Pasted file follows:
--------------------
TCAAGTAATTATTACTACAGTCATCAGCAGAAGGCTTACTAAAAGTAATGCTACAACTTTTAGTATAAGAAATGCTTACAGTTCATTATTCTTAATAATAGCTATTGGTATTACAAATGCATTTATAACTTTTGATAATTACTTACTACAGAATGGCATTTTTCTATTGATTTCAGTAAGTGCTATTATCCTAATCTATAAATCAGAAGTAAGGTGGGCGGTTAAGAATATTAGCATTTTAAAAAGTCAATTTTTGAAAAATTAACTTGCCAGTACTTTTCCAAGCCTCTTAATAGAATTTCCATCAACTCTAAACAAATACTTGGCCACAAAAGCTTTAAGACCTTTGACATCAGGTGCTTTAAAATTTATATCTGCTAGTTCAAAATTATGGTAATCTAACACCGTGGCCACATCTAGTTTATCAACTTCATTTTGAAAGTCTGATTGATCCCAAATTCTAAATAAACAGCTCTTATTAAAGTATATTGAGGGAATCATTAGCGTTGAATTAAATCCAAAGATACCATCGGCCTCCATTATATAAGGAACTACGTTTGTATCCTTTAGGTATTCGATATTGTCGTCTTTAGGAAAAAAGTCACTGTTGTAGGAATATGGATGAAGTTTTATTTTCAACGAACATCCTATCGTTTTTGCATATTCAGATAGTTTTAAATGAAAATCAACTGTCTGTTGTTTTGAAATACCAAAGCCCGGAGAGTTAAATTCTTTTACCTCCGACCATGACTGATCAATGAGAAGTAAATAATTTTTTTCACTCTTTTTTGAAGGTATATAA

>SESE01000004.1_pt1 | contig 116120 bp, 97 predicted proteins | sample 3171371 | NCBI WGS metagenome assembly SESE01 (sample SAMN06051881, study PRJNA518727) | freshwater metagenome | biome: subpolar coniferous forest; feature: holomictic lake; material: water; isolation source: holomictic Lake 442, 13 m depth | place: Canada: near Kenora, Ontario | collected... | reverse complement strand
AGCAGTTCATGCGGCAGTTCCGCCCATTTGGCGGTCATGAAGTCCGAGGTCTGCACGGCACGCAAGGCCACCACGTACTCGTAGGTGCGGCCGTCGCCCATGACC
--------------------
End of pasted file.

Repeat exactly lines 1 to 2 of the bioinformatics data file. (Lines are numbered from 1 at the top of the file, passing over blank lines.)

TCAAGTAATTATTACTACAGTCATCAGCAGAAGGCTTACTAAAAGTAATGCTACAACTTTTAGTATAAGAAATGCTTACAGTTCATTATTCTTAATAATAGCTATTGGTATTACAAATGCATTTATAACTTTTGATAATTACTTACTACAGAATGGCATTTTTCTATTGATTTCAGTAAGTGCTATTATCCTAATCTATAAATCAGAAGTAAGGTGGGCGGTTAAGAATATTAGCATTTTAAAAAGTCAATTTTTGAAAAATTAACTTGCCAGTACTTTTCCAAGCCTCTTAATAGAATTTCCATCAACTCTAAACAAATACTTGGCCACAAAAGCTTTAAGACCTTTGACATCAGGTGCTTTAAAATTTATATCTGCTAGTTCAAAATTATGGTAATCTAACACCGTGGCCACATCTAGTTTATCAACTTCATTTTGAAAGTCTGATTGATCCCAAATTCTAAATAAACAGCTCTTATTAAAGTATATTGAGGGAATCATTAGCGTTGAATTAAATCCAAAGATACCATCGGCCTCCATTATATAAGGAACTACGTTTGTATCCTTTAGGTATTCGATATTGTCGTCTTTAGGAAAAAAGTCACTGTTGTAGGAATATGGATGAAGTTTTATTTTCAACGAACATCCTATCGTTTTTGCATATTCAGATAGTTTTAAATGAAAATCAACTGTCTGTTGTTTTGAAATACCAAAGCCCGGAGAGTTAAATTCTTTTACCTCCGACCATGACTGATCAATGAGAAGTAAATAATTTTTTTCACTCTTTTTTGAAGGTATATAA

>SESE01000004.1_pt1 | contig 116120 bp, 97 predicted proteins | sample 3171371 | NCBI WGS metagenome assembly SESE01 (sample SAMN06051881, study PRJNA518727) | freshwater metagenome | biome: subpolar coniferous forest; feature: holomictic lake; material: water; isolation source: holomictic Lake 442, 13 m depth | place: Canada: near Kenora, Ontario | collected... | reverse complement strand